Seven Dresses for Visibility by Pia Tafdrup

August 1, 2011
translated by 

Pia Tafdrup is one of the major contemporary Danish poets working today, and her work has been translated into more than thirty languages. She is the author of more than twenty books, several of which have been translated into English, and the recipient of numerous awards—including the prestigious Nordic Council Literature Prize (1999) for Dronningeporten (Queen’s gate). She wrote the following poem after the July 22 tragedy in Norway. It was published in Politiken(Denmark’s most important newspaper), was read on Danish radio, and will be published in the Swedish newspaper Dagens Nyheter. This is the first publication in English.

 

 

 

 

I am sewing a dress that can be worn
proudly by one who is born with 
an expectant spark in the heart’s vessels,
it will perfectly fit large and small,
is spun strong by the bow of the rain
it can be enjoyed a whole life long,
if the cloth is looked after well.

I am sewing a dress that can be worn
silently by new victims of the fear,                
it can fit large and small,
does not hide vulnerability
as droves of birds are hunted
out of the tree’s dense crown,
the fabric flutters in the wind.

I am sewing a dress that can be worn
lightly by new victims of the hate,
it is coloured red by blood
and has thunder-black borders,    
it can fit large and small,
those who least of all will think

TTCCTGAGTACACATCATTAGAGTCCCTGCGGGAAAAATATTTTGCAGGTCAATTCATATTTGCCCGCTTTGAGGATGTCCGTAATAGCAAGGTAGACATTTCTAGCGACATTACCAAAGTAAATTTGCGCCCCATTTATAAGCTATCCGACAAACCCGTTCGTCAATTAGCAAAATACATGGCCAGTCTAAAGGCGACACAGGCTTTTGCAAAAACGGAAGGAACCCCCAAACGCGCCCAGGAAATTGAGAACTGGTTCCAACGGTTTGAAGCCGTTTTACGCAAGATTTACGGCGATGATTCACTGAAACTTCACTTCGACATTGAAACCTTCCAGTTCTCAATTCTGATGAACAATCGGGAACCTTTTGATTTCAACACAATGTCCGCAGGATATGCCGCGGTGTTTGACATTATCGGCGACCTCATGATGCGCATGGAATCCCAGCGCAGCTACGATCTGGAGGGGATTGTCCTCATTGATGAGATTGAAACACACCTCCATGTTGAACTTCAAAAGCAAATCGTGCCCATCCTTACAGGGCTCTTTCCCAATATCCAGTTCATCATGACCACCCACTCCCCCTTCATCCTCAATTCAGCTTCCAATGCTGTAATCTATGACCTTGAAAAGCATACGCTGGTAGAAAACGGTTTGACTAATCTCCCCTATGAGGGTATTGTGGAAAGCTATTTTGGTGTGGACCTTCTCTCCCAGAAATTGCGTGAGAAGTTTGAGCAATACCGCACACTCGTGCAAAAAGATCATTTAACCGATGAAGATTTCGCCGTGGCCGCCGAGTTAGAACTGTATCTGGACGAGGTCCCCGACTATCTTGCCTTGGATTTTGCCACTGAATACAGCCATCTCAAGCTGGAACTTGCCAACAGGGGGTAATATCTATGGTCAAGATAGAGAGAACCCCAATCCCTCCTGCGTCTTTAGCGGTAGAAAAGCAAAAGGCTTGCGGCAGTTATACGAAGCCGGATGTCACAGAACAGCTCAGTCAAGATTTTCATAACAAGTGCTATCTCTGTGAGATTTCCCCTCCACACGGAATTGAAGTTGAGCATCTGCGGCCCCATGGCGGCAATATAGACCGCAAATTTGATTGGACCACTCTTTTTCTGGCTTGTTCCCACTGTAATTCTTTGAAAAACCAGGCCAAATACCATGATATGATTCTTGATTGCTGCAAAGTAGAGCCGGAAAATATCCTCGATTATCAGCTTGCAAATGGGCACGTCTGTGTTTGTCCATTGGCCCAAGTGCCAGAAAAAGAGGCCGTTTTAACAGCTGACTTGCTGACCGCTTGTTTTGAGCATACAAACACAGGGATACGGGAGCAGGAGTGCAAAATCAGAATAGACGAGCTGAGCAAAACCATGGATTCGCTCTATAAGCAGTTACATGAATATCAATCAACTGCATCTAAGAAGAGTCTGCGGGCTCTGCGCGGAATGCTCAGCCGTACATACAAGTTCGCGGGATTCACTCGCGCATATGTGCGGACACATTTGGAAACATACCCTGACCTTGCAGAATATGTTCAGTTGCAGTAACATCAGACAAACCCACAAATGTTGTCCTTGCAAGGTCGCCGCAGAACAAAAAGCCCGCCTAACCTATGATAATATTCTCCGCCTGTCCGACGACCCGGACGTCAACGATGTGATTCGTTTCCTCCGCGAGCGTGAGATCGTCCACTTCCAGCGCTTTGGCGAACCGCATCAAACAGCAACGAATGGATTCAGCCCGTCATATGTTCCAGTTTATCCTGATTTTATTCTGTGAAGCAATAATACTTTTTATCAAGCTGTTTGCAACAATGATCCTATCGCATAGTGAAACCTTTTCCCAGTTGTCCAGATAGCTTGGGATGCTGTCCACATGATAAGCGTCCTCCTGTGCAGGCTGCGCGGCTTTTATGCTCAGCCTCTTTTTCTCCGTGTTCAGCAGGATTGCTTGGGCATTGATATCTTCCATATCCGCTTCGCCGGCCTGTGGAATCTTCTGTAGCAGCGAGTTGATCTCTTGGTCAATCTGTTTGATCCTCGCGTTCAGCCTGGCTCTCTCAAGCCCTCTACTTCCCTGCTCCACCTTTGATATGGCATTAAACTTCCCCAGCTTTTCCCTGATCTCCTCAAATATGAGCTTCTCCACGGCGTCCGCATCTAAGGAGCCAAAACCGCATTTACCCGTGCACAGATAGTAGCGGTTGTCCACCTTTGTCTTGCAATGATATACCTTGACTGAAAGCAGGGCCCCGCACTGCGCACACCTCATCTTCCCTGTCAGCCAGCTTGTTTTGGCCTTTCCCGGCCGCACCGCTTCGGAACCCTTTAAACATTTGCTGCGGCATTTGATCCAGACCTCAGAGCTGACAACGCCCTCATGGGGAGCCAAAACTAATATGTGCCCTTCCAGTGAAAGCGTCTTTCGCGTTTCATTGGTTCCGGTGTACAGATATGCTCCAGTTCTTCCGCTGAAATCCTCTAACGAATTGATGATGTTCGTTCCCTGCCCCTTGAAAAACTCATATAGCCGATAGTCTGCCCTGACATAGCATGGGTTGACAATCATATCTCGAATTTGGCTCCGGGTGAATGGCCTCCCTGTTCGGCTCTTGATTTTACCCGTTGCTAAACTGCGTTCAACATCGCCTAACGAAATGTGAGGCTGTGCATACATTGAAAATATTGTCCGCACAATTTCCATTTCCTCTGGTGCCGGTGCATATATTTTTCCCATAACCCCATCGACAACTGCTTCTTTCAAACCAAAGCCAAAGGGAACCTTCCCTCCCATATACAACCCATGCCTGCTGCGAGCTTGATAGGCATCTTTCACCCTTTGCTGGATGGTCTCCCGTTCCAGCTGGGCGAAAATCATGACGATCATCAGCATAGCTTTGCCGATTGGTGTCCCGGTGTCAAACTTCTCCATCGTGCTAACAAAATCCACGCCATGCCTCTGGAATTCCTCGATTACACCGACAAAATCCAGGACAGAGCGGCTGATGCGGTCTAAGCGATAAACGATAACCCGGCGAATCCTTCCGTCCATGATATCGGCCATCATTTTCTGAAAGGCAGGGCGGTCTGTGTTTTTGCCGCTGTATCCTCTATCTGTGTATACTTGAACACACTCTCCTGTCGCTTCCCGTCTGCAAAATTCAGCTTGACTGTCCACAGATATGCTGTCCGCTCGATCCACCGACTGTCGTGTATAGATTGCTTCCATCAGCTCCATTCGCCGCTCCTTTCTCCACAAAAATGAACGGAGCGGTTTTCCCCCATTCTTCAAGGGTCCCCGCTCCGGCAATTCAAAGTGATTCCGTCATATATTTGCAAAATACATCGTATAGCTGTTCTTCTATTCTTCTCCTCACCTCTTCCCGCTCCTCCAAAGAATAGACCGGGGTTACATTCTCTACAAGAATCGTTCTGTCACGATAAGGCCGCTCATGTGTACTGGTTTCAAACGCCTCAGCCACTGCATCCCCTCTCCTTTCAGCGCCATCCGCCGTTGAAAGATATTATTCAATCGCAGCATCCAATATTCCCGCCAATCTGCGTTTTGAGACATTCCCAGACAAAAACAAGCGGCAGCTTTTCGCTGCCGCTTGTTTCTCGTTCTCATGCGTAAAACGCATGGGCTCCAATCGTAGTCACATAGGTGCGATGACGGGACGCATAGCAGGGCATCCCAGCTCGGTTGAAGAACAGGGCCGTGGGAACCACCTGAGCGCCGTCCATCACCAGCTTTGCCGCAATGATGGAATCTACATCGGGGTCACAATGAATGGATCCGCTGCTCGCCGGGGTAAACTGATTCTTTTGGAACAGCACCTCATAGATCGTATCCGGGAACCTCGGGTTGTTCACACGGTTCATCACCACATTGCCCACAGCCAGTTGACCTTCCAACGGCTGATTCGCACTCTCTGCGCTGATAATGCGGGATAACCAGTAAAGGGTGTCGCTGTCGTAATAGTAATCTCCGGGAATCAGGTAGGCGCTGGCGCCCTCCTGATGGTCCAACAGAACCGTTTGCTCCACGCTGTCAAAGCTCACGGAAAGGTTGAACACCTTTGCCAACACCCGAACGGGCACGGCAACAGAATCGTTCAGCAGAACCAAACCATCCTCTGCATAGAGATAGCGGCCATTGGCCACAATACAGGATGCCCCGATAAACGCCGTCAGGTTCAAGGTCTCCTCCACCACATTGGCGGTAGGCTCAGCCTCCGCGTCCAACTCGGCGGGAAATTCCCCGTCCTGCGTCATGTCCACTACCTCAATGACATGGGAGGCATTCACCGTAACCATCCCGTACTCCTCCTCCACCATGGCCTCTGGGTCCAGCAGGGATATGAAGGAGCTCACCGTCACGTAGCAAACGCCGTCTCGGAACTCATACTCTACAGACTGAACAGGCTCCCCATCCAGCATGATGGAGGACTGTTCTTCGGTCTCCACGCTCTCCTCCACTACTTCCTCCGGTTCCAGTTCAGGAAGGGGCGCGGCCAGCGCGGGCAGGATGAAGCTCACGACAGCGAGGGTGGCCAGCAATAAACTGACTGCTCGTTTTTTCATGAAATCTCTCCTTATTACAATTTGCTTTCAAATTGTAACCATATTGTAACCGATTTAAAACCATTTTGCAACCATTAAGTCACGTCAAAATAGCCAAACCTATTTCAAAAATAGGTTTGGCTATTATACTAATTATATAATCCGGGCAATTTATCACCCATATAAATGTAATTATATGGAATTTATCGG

that one should change before the night.               

I am sewing a dress that can be worn
by the victims of a cold cynicism                                         
it can fit large and small,
its crazy fabric is made     
of fire no downpour will quench,
it will be a reminder that the earth
may open up at any time at all.
                                                                                                              
I am sewing a dress that can cover
dried blood on the victims of death,       
it can hide large and small,
it is shaped by the deep furrows
of tears across the cheek,
the cloth matches the walls of the dark,
the peace in each grave on the planet.

I am sewing a dress that can be worn
in a misty haze of sorrow’s                                
victims, designed for relatives        
and friends of the deceased,
it can fit large and small,
anger’s first light is visible
between lead-grey threads of pain.

I am sewing the dress that can be worn
securely by one who knows hope,              
woven in are the laughter of friends,
quiet tears of joy, the desire
to wake up in spite
of life the disaster took
 – it reflects the rays of the sun.

Translation from the Danish
By David McDuff

Editorial note: To read K. E. Semmel’s interview with Pia Tafdrup (“A Daughter’s Story”), from the March 2010 issue of WLTclick here.

Pia Tafdrup (b. 1952, Copenhagen, www.tafdrup.com) is a Danish poet and writer and member of the Danish Academy and the European Academy of Poetry. Among several prizes, she received the Nordic Council's Literature Prize in 1999 and the Nordic Prize in 2006 from the Swedish Academy. Tafdrup has published fourteen collections of poetry, including Spring Tide (Forest Books, 1989), Queen's Gate (Bloodaxe, 2001), and Tarkovsky's Horses (Bloodaxe, 2010). She has also published a statement of her poetics, Walking over the Water, two plays, and two novels. Her poems are translated into more than thirty languages. English translations of her poems have been published in more than sixty literary journals in the UK, US, Canada, and Australia. She is profiled in Thousandborn: The Poet PiaTafdrup (Cosmo Film a/s).

David McDuff (b. 1945) is a British literary translator and editor. His translations include works of nineteenth-century Russian fiction in Penguin Classics (Dostoyevsky, Tolstoy, Leskov) as well as nineteenth- and twentieth-century Scandinavian poetry and prose.

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